By Hannah Goff
BBC News, at the NUT Conference in Manchester
Davie Clinch is "sad" to see youngsters join up
When Dave Clinch joined the Navy in 1967 he says he broke his mother's heart.
He had been a member of the combined cadet force which operated in his Catholic school in Tottenham, north London.
Some teachers wore uniforms and were given a rank.
"It was very seductive and I joined up," he said.
"I thought I was going to go off to be a man."
He joined at 16 and spent five years in the Navy before he was given an honourable discharge.
"Now I am proud to have become a teacher."
When students in his school, which draws pupils from some of the most deprived areas of Devon, say they are planning to join up, he says he feels "very sad".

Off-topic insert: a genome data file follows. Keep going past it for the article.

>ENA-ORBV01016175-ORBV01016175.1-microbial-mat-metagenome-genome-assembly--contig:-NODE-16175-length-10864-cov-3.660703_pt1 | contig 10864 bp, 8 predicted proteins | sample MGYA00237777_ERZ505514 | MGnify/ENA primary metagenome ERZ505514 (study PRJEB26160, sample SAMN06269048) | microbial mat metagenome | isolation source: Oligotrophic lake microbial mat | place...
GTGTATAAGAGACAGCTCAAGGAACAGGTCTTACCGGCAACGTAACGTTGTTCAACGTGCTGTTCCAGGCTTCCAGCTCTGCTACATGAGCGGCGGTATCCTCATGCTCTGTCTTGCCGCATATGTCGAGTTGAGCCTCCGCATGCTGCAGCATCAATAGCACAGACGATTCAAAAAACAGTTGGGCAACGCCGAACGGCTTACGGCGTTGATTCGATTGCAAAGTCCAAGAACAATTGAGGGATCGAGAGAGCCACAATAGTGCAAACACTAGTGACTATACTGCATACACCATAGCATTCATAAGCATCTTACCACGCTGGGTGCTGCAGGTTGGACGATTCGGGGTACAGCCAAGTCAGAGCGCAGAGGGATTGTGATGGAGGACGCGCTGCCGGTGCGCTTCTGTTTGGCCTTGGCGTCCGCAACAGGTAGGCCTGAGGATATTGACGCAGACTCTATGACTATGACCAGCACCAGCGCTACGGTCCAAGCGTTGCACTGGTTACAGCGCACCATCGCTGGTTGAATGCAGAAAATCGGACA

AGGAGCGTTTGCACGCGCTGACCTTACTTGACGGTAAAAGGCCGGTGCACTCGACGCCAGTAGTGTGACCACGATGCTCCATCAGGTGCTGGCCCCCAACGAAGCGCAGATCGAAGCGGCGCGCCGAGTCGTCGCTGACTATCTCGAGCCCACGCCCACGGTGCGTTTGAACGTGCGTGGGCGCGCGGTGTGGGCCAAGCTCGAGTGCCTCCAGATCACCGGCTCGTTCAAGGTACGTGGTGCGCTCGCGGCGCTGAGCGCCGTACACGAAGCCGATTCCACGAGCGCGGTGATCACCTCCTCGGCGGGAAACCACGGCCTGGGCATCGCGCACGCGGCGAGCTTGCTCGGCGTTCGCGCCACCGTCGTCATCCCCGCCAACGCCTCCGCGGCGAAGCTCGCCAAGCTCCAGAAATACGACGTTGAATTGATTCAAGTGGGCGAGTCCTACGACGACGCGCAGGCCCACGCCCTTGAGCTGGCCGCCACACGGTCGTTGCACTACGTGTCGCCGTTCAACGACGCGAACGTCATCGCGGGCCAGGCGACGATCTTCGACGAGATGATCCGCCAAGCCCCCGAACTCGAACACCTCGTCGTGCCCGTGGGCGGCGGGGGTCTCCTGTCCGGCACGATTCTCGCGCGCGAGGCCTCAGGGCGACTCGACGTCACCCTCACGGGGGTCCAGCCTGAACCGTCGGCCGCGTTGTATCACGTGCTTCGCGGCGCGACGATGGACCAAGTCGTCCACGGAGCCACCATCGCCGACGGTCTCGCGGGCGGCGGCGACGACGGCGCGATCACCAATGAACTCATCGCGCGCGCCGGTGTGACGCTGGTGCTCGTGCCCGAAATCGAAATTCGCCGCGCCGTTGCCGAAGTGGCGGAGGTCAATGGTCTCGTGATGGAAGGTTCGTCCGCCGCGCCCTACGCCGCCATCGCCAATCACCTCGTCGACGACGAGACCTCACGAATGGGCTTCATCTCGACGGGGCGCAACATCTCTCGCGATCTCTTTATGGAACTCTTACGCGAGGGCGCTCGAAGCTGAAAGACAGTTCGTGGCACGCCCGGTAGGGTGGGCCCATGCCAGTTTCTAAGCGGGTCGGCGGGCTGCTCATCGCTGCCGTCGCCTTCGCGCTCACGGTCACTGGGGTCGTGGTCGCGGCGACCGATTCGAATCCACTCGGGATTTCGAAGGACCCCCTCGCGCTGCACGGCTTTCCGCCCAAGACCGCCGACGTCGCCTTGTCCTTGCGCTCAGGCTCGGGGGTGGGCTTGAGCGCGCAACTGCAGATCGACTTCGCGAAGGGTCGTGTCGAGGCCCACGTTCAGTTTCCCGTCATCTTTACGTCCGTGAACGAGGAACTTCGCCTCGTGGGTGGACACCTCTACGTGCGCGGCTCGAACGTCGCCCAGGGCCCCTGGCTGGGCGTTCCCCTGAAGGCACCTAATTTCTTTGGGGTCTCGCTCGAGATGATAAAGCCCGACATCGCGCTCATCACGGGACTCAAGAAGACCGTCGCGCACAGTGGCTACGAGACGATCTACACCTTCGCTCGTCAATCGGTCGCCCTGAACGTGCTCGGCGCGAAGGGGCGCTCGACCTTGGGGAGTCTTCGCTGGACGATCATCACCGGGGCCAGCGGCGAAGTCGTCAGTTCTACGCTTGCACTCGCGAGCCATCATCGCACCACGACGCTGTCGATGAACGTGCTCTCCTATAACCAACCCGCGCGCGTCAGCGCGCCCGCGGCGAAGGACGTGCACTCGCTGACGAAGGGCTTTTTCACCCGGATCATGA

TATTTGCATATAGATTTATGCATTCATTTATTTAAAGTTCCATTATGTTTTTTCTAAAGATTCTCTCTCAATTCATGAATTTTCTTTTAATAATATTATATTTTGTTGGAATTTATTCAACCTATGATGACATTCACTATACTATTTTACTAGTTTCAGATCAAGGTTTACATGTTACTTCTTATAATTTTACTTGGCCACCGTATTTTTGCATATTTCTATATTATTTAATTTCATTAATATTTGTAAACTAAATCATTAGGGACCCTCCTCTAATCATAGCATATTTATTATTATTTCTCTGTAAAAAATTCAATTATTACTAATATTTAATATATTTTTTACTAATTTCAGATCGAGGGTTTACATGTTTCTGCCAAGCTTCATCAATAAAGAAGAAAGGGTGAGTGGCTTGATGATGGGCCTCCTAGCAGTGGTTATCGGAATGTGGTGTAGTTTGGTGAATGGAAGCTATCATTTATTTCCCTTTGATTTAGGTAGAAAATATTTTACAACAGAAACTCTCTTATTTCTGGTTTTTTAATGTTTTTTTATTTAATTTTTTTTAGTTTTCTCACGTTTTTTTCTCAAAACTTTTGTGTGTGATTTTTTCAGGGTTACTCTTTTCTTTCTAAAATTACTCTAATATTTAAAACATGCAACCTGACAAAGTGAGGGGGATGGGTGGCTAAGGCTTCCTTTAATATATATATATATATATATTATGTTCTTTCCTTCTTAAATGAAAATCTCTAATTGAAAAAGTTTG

Mr Clinch says armed forces' recruitment activities may not be as obvious as they used to be but they go into schools with the aim of signing young people up.
"It's young, mainly working class kids that they want. The officer class are treated differently - they are going to manage these recruits," he says.
He works at a school not far from a Marine base in Devon, and claims that schools in his area have had visits from the military over the years.
They contribute material to the school careers department which gives a glossy view of military life or might come into the school to show how military equipment works.
Other schools will allow their premises to be used by the Army cadets, the Sea Cadets or Air Training Corps, he says.
Mr Clinch does not believe the armed forces have a place in schools.
But, he says, if they have to come in and make presentations, the other side of the story should be put.
Perhaps a peace group could come in and talk to the children, he suggests, or the issue could be looked at in the context of the war poets.